4.2.6 Difficulty of Fixing Vulnerable Systems

In his testimony to the Subcommittee on Government Efficiency, Financial Management, and Intergovernmental Relations of the US House Committee on Government Reform, Richard D. Pethia, Director, CERT Centers, pointed out the difficulty in fixing known system vulnerabilities as one of the sources of system vulnerabilities. His concern was based on a number of factors, including the ever-rising number of system vulnerabilities and the ability of system administrators to cope with the number of patches issued for these vulnerabilities. As the number of vulnerabilities rises, system and network administrators face a difficult situation. They are challenged with keeping up with all the systems they have and all the patches released for those systems. Patches can be difficult to apply and might even have unexpected side effects as a result of compatibility issues [2].

Besides the problem of keeping abreast of the number of vulnerabilities and the corresponding patches, there are also logistic problems between the time at which a vendor releases a security patch and the time at which a system administrator fixes the vulnerable computer system. There are several factors affecting the quick fixing of patches. Sometimes, it is the logistics of the distribution of patches. Many vendors disseminate the patches on their Web sites; others send e-mail alerts. However, sometimes busy systems administrators do not get around to these e-mails and security alerts until sometime after. Sometimes, it can be months or years before the patches are implemented on a majority of the vulnerable computers.

Many system administrators are facing the same chronic problems: the never-ending system maintenance, limited resources, and highly demanding management. Under these conditions, the ever-increasing security system complexity, increasing system vulnerabilities, and the fact that many administrators do not fully understand the security risks, system administrators neither give security a high enough priority nor assign adequate resources. Exacerbating the problem is the fact that the demand for skilled system administrators far exceeds the supply [2].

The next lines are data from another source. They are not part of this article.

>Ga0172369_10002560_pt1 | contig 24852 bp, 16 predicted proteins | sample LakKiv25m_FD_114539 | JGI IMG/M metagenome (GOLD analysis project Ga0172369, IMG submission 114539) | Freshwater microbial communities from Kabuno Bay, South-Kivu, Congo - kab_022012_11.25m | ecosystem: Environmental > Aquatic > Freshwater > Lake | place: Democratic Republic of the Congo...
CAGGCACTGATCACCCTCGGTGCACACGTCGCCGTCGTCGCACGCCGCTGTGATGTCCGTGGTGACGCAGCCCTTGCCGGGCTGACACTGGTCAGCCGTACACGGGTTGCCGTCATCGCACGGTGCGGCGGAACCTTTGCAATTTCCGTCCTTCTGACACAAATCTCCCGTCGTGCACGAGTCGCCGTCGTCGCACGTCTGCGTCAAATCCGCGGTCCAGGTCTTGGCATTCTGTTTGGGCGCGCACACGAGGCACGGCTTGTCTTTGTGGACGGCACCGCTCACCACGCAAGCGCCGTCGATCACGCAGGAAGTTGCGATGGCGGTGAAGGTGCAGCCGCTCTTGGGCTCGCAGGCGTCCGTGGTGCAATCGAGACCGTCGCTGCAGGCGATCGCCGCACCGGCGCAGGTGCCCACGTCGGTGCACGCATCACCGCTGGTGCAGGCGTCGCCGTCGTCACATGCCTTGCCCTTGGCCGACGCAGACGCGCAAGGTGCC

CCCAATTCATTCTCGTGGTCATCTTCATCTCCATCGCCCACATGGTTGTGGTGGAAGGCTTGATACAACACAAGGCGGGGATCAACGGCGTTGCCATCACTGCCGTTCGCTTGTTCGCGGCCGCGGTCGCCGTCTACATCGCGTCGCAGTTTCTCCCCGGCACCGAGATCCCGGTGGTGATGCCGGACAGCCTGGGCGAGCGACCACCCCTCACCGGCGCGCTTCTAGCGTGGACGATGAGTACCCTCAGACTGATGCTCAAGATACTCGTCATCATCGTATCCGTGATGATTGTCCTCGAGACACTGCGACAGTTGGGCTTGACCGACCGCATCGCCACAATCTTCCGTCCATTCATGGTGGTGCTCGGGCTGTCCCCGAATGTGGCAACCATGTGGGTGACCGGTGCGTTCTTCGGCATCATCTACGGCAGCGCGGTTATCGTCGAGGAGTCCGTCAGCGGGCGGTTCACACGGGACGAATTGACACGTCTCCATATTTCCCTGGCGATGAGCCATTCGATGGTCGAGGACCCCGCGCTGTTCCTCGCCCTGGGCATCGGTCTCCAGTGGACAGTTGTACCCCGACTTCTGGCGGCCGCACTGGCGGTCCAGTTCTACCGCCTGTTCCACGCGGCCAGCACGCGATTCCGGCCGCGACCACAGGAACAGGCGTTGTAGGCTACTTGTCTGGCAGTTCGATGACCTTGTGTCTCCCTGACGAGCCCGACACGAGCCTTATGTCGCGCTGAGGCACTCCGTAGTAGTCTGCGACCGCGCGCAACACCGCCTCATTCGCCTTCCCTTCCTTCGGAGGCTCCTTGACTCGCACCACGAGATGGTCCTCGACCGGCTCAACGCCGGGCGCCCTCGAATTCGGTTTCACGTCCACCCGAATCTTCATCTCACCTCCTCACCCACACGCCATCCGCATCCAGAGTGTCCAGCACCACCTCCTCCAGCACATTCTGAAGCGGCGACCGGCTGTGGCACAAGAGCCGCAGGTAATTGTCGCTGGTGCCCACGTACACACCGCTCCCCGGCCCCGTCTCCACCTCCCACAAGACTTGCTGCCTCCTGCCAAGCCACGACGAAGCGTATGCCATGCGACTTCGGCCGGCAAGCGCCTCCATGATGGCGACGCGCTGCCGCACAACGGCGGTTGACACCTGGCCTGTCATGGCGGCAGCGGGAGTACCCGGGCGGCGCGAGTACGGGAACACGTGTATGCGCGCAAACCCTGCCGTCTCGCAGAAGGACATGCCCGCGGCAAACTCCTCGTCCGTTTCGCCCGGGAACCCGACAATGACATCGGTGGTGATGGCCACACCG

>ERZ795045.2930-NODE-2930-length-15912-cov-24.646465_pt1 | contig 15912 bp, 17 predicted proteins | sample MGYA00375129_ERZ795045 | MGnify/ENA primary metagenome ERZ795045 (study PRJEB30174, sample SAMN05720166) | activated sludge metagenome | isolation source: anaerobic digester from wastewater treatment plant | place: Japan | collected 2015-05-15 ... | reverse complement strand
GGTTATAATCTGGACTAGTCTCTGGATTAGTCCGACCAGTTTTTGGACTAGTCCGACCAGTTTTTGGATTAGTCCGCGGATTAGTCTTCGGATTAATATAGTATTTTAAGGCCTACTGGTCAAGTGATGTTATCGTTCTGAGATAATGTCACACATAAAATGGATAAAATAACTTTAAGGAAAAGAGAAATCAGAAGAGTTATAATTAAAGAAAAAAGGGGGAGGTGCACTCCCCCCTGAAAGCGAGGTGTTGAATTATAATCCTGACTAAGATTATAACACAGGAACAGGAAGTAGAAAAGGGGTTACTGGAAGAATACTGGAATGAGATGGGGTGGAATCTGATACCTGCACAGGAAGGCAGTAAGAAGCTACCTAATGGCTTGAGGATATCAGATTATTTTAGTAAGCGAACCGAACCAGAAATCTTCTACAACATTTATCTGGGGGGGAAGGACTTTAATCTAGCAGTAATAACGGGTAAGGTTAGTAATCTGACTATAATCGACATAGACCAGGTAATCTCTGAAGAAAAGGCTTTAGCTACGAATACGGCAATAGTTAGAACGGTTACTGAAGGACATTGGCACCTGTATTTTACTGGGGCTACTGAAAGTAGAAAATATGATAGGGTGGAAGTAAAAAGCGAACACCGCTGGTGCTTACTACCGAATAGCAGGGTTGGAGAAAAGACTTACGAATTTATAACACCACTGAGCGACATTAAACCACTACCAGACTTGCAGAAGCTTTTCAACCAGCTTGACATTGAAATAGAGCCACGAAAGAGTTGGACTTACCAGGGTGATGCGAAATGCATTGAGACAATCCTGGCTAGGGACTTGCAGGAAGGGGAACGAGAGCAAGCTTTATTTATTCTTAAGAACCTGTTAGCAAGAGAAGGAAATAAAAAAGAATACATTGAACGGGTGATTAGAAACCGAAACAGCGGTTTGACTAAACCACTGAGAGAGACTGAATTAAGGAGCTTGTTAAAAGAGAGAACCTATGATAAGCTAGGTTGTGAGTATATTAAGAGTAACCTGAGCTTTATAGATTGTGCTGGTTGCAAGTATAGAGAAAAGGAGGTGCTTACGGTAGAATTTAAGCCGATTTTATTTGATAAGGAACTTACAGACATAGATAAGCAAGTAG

4.2.7 Limits of Effectiveness of Reactive Solutions

Data from Table 4.1 shows a growing number of system attacks reported. However, given that just a small percentage of all attacks is reported, this table indicates a serious growing system security problem. As we have pointed out earlier, hacker technology is becoming more readily available, easier to get and assemble, more complex, and their effects are more far-reaching. All these indicate that urgent action is needed to find an effective solution to this monstrous problem.

The security community, including scrupulous vendors, have come up with various solutions, some good and others not. In fact, in an unexpected reversal of fortunes, one of the new security problems is to find a “good” solution from among thousands of solutions and to find an “expert” security option from the many different views.

Are we reaching the limits of our efforts, as a community, to come up with a few good and effective solutions to this security problem? There are many signs to support an affirmative answer to this question. It is clear that we are reaching the limits of effectiveness of our reactive solutions. Richard D. Pethia gives the following reasons [2]:
  • The number of vulnerabilities in commercial off-the-shelf software is now at the level that it is virtually impossible for any but the best resourced organizations to keep up with the vulnerability fixes.